What GAO Found
The National Research Council (NRC) of the National Academy of Sciences, in 2013, and more recent key scientific reviews reported evidence of associations between long-term ingestion of arsenic and adverse human health effects, such as cardiovascular disease. Many of the studies NRC reviewed as part of its survey of the scientific literature examined the ingestion of arsenic in drinking water, but others looked at arsenic from all sources, including dietary sources such as rice. NRC stated that evidence suggests that food, particularly rice, may be a significant source of inorganic arsenic, the more toxic of the two forms of arsenic; however, consumption of rice and levels of arsenic in rice vary widely, making it difficult to estimate arsenic intake from rice. NRC identified stronger evidence for some health effects at higher levels of arsenic—defined by NRC as 100 parts per billion or higher in drinking water—than at lower levels, which are more common in the United States, and noted that research on the health effects of ingesting lower levels of arsenic is ongoing.
The Food and Drug Administration (FDA) and the U.S. Department of Agriculture (USDA) have taken actions to manage the risk of arsenic in rice to human health, including assessing the type and prevalence of health effects that may result from long-term ingestion of arsenic in rice. FDA also has taken action to publicly communicate and report on the risk. In 2016, FDA issued a risk assessment about the human health effects from long-term ingestion of arsenic in rice and draft guidance recommending industry not exceed a level of 100 parts per billion of inorganic arsenic in infant rice cereal. FDA noted it issued this guidance because infants face a higher risk owing to their less-varied diets. However, FDA has not updated the risk assessment, which was informed by a review of scientific studies published before February 2015, or finalized the draft guidance. In prior work, GAO has found that sharing risk information and incorporating stakeholder feedback can help organizations identify and better manage risks, as well as increase transparency and accountability to Congress and taxpayers. FDA officials stated that they may update the risk assessment based on newly-available information and consider public comments before finalizing the draft guidance. However, FDA officials could not provide a specific timeline for either. By developing such a timeline, FDA could help clarify when it will take action and improve the transparency of its decisions.
FDA coordinated with USDA and other federal agencies on actions to manage the risk of arsenic in rice to varying extents. For example, FDA and USDA coordinated on developing arsenic detection methods for rice to a limited extent, although both agencies have crosscutting strategic goals for developing detection methods for foodborne contaminants, including arsenic. GAO has noted in prior work that developing interagency mechanisms to coordinate crosscutting issues may reduce potentially duplicative efforts. FDA and USDA officials stated that they coordinated on an informal basis but have no mechanism for coordinating more formally. By developing a coordination mechanism, FDA and USDA could enhance their ability to use their resources efficiently and avoid potentially duplicative efforts.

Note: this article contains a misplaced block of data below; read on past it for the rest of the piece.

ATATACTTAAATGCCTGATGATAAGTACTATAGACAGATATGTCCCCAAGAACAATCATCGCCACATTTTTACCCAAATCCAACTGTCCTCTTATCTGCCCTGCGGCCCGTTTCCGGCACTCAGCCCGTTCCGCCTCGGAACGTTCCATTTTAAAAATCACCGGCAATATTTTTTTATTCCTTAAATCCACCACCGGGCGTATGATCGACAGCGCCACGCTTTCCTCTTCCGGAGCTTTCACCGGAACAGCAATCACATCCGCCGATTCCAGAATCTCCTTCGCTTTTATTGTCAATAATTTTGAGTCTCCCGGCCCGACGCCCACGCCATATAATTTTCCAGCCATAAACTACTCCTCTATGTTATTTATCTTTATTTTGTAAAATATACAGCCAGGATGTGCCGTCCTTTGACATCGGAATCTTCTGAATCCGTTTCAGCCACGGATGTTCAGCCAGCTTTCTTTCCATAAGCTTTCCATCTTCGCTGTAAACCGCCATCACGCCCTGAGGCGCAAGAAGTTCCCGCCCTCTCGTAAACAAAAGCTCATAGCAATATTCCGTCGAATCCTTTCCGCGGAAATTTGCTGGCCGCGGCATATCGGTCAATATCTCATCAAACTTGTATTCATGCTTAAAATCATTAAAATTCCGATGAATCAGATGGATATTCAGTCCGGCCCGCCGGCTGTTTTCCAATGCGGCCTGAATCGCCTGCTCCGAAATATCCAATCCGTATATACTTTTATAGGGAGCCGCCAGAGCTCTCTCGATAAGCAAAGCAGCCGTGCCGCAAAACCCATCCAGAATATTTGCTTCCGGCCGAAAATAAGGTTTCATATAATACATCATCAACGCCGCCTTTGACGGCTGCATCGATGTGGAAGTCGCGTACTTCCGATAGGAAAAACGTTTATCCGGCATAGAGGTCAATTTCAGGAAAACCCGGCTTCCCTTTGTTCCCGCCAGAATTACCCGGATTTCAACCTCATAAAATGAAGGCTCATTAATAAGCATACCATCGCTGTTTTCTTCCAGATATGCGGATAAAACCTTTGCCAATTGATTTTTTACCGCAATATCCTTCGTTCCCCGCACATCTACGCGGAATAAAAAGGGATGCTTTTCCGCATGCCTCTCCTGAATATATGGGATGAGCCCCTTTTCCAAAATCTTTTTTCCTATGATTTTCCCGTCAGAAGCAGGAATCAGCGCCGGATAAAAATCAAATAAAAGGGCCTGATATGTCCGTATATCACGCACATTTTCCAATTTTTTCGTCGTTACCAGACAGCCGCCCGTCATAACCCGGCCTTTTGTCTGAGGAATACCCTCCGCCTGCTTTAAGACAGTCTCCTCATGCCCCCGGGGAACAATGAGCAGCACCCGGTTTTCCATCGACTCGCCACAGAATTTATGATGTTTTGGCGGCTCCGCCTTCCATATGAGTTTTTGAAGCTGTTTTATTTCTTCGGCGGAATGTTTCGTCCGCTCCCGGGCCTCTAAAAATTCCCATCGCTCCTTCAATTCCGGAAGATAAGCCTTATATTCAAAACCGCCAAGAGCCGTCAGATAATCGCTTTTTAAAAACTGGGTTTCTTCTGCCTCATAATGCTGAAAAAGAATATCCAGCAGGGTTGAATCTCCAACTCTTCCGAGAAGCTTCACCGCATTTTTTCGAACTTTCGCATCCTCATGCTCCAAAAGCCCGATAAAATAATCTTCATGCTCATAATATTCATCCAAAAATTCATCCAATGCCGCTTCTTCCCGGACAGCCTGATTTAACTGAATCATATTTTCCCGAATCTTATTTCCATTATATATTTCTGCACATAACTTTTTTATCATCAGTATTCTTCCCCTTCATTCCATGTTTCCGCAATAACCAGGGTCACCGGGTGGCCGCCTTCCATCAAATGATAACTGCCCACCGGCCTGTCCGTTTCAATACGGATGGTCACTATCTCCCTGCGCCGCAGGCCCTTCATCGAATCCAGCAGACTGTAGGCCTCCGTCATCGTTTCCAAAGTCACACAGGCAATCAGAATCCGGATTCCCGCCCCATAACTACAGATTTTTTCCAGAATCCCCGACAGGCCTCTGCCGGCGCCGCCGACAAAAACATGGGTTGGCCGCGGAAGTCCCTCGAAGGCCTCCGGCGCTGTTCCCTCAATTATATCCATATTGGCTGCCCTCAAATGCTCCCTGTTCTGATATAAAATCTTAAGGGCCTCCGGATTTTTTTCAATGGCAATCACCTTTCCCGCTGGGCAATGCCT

Why GAO Did This Study
Arsenic, an element in the earth’s crust, can be harmful to human health and may be present in water and certain foods, such as rice. Rice may be more susceptible to arsenic contamination than other crops due to the flooded conditions in which it is typically grown. FDA and USDA work to address food safety risks. FDA’s responsibilities for rice include regulatory and research programs; USDA’s include research programs.
GAO was asked to review issues related to arsenic and rice. GAO examined (1) what NRC and recent key scientific reviews have reported about the effects of ingestion of arsenic on human health, (2) the extent to which FDA and USDA have managed the risk to human health from arsenic in rice, and (3) the extent to which FDA has coordinated with USDA and other federal agencies on actions to manage the risk. GAO analyzed a 2013 NRC report on inorganic arsenic, 14 reviews of scientific studies on the human health effects of ingesting arsenic published from January 2015 to June 2017, and agency documents; interviewed agency officials; and compared good practices with actions FDA and USDA took to manage risk and that FDA took to coordinate.
What GAO Recommends
GAO is making five recommendations, including that FDA develop a timeline for updating its risk assessment and finalizing its draft guidance and that FDA and USDA develop a coordination mechanism for developing methods to detect foodborne contaminants, including arsenic. FDA and USDA generally agreed with the recommendations.
For more information, contact Steve Morris at (202) 512-3841 or Morriss@gao.gov.